subtracting the estimated noise level from the correlation data set; and
forming a low noise correlation data set.
3. A method for processing seismic data, comprising:
forming a plurality of correlation data subsets using a plurality of sweep data sets and a correlation reference sequence;
estimating a noise level in a correlation data set using the correlation data subsets, wherein estimating the noise level comprises estimating an overlapping signal and wherein estimating the overlapping signal comprises correlating at least one of the plurality of pilot sweeps and a listening period data set;
subtracting the estimated noise level from the correlation data set; and
forming a low noise correlation data set.
4. An apparatus, comprising:
means for forming a plurality of correlation data subsets using a plurality of sweep data sets and a correlation reference sequence;
means for estimating a noise level in a correlation data set using the correlation data subsets;
means for selecting a portion of the correlation data subset resulting from correlating sweep data sets and pilot sweeps;
means for estimating an overlapping signal by correlating at least one of the plurality of pilot sweeps and a listening period data set; and
means for subtracting the noise level from the correlation data set.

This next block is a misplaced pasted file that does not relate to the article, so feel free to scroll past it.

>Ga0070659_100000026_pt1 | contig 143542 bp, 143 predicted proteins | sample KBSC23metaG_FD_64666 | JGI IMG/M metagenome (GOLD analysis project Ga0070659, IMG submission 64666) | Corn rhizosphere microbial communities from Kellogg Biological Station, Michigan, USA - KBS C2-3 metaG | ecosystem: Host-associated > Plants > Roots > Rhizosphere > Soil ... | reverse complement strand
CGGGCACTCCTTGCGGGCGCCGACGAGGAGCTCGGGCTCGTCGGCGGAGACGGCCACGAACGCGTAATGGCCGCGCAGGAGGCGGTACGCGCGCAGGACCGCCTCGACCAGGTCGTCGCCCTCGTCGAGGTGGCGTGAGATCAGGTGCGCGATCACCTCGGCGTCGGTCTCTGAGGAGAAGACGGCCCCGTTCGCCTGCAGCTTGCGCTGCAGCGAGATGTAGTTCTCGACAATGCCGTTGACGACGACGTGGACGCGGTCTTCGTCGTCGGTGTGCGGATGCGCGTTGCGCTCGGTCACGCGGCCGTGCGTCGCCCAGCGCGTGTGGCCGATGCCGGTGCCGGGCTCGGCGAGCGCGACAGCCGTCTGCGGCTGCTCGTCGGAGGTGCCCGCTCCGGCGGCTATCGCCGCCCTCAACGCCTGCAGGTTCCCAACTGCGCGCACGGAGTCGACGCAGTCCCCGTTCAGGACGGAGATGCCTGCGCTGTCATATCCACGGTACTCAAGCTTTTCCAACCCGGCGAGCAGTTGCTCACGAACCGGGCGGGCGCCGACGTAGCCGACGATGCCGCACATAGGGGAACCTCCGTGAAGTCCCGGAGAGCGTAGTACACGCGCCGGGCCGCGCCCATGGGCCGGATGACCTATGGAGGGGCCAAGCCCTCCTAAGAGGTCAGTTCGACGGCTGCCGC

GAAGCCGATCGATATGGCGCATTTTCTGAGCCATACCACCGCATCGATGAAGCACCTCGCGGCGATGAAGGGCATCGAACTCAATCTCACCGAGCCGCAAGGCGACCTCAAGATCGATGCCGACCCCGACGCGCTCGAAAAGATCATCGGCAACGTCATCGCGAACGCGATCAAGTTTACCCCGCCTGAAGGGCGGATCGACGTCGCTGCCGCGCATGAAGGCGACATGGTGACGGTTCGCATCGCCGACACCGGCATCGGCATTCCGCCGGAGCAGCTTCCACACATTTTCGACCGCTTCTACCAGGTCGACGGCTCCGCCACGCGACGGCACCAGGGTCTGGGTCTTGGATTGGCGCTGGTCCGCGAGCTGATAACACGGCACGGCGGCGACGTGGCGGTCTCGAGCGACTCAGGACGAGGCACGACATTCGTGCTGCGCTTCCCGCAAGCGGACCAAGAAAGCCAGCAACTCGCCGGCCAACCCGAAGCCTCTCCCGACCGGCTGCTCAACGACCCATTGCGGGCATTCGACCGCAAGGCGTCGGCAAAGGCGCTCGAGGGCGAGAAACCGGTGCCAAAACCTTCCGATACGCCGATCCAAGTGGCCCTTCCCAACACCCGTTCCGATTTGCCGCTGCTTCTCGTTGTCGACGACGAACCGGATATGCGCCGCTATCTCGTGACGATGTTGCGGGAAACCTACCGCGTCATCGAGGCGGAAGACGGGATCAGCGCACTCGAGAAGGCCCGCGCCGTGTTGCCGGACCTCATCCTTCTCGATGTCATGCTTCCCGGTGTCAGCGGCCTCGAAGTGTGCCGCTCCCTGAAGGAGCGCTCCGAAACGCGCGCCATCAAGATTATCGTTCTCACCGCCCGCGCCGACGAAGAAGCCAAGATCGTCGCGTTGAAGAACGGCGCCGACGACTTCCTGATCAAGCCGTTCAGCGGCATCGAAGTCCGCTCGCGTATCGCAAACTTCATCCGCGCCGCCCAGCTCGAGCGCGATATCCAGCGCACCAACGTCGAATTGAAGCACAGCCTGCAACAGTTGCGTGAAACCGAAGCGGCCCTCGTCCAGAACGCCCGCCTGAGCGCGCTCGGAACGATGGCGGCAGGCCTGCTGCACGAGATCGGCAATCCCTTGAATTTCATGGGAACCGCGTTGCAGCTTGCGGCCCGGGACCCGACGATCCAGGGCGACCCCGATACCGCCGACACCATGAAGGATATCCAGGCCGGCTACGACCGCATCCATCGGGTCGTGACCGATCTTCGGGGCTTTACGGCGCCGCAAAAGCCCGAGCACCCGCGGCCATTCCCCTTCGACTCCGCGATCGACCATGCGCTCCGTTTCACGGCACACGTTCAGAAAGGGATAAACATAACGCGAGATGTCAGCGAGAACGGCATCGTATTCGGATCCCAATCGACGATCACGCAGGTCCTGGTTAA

Description 1. Field of the Invention This invention relates generally to seismic exploration, and, more particularly, to harmonic noise attenuation in correlated sweep data in seismic exploration. 2. Description of the Related Art Seismic exploration is widely used to locate and/or survey subterranean geological formations for hydrocarbon deposits. A survey typically involves deploying one or more vibrators, such as a thumper, and one or more seismic sensors, such as hydrophones or geophones, at predetermined locations. For example, a thumper may be used to drive an acoustic wave into the ground. The acoustic wave may be reflected by subterranean geologic formations and propagate back to one or more geophones. The geophones receive the reflected waves, which are then processed to generate seismic data. Analysis of the seismic data may indicate probable locations of geological formations such as hydrocarbon deposits. In traditional seismic exploration, the vibrator uses a so-called “pilot sweep”, which is generally provided by a vibrator electronics package, to emit an acoustic signal, sometimes referred to as a “sweep,” for a selected period of time. Following each sweep, the vibrator stops to allow the seismic sensors to “listen” for the reflected signal. For example, the vibrator emits the acoustic signal for about 4 seconds and then stops emitting the acoustic signal for a listening period of about 4 seconds. The seismic sensors receive and record the reflected signal, which may be cross-correlated with the pilot sweep to create a map of nearby subterranean geologic features. Mapping a large area using single sweeps, which are each followed by a listening period may be time-consuming. For example, a single survey of a few hundred square miles typically requires several months to complete. To try and reduce the survey time, engineers have proposed a variety of techniques, including a cascaded sweep. In a cascaded sweep, the vibrator emits a plurality of sweeps with no listening period between them. After all the cascaded sweeps have been completed, the vibrator stops for a listening period. The seismic sensor receives, and records, the reflected signal during each of the sweeps and the listening period. The recorded data from the listening period and each sweep may then be cross-correlated to create a subterranean map of the surveyed area. A slip sweep may also be used to reduce the survey time. In a slip sweep, vibrators are deployed in the survey area. A first vibrator begins emitting a first sweep and then, a preselected time later, a second vibrator begins emitting a second sweep. In one embodiment, the preselected time is shorter than the duration of the first sweep, so the second sweep begins before the first sweep has completed. After the desired number of slip sweeps is complete, the vibrators stop emitting sweeps for a listening period. As in the cascaded sweep, the seismic sensor receives, and records, the reflected signal during each of the sweeps and the listening period. Despite the acknowledged potential to reduce the survey time, a number of technical difficulties may inhibit the widespread adoption of the cascaded sweep or slip sweep technology for seismic exploration. In particular, the vibrator generally introduces harmonic noise into the sweep. The amplitude of the harmonic noise may be comparable to or greater than the reflected signal and may thus make it difficult to separate the reflected signal from the harmonic noise. Amplitude and/or phase errors in the acoustic signal provided by the vibrator may also make it difficult to remove the harmonic noise by traditional methods, such as stacking multiple data sets. The noise degrades the quality of the cross-correlation, in some cases obscuring the geologic formations that seismic exploration is supposed to detect. In one aspect of the instant invention, a method is provided for harmonic noise attenuation in correlated sweep data in seismic exploration. The method includes forming a plurality of correlation data subsets using a plurality of sweep data sets and a correlation reference sequence. The method further includes estimating a noise level in a correlation data set using the correlation data subsets and subtracting the estimated noise level from the correlation data set. In another aspect of the instant invention, an apparatus is provided for harmonic noise attenuation in correlated sweep data in seismic exploration. The apparatus includes a correlator adapted to form a correlation data set. The apparatus further includes a noise estimator adapted to estimate a noise level in the correlation data set using a plurality of correlation data subsets and an attenuator adapted to subtract the estimated noise level from the correlation data set. The invention may be understood by reference to the following description taken in conjunction with the accompanying drawings, in which like reference numerals identify like elements, and in which: While the invention is susceptible to various modifications and alternative forms, specific embodiments thereof have been shown by way of example in the drawings and are herein described in detail. It should be understood, however, that the description herein of specific embodiments is not intended to limit the invention to the particular forms disclosed, but on the contrary, the intention is to cover all modifications, equivalents, and alternatives falling within the spirit and scope of the invention as defined by the appended claims. Illustrative embodiments of the invention are described below. In the interest of clarity, not all features of an actual implementation are described in this specification. It will of course be appreciated that in the development of any such actual embodiment, numerous implementation-specific decisions must be made to achieve the developers' specific goals, such as compliance with system-related and business-related constraints, which will vary from one implementation to another. Moreover, it will be appreciated that such a development effort might be complex and time-consuming, but would nevertheless be a routine undertaking for those of ordinary skill in the art having the benefit of this disclosure. Referring now to The system The vibrator electronics package The system The seismic sensors Similarly, in one embodiment, the vibrator electronics package As described in more detail below, the signal processing unit The seismic sensors In one preferred embodiment, a signal encoder The receiver The correlator The receiver The correlator The seismic source The seismic sensors The reflected signal Each sweep As shown in In one embodiment, a correlation reference sequence The cascaded data sweep To estimate the harmonic noise The plurality of negative lag signals As discussed above, the sweep data sets This concludes the detailed description. The particular embodiments disclosed above are illustrative only, as the invention may be modified and practiced in different but equivalent manners apparent to those skilled in the art having the benefit of the teachings herein. Furthermore, no limitations are intended to the details of construction or design herein shown, other than as described in the claims below. It is therefore evident that the particular embodiments disclosed above may be altered or modified and all such variations are considered within the scope and spirit of the invention. Accordingly, the protection sought herein is as set forth in the claims below. Patent Citations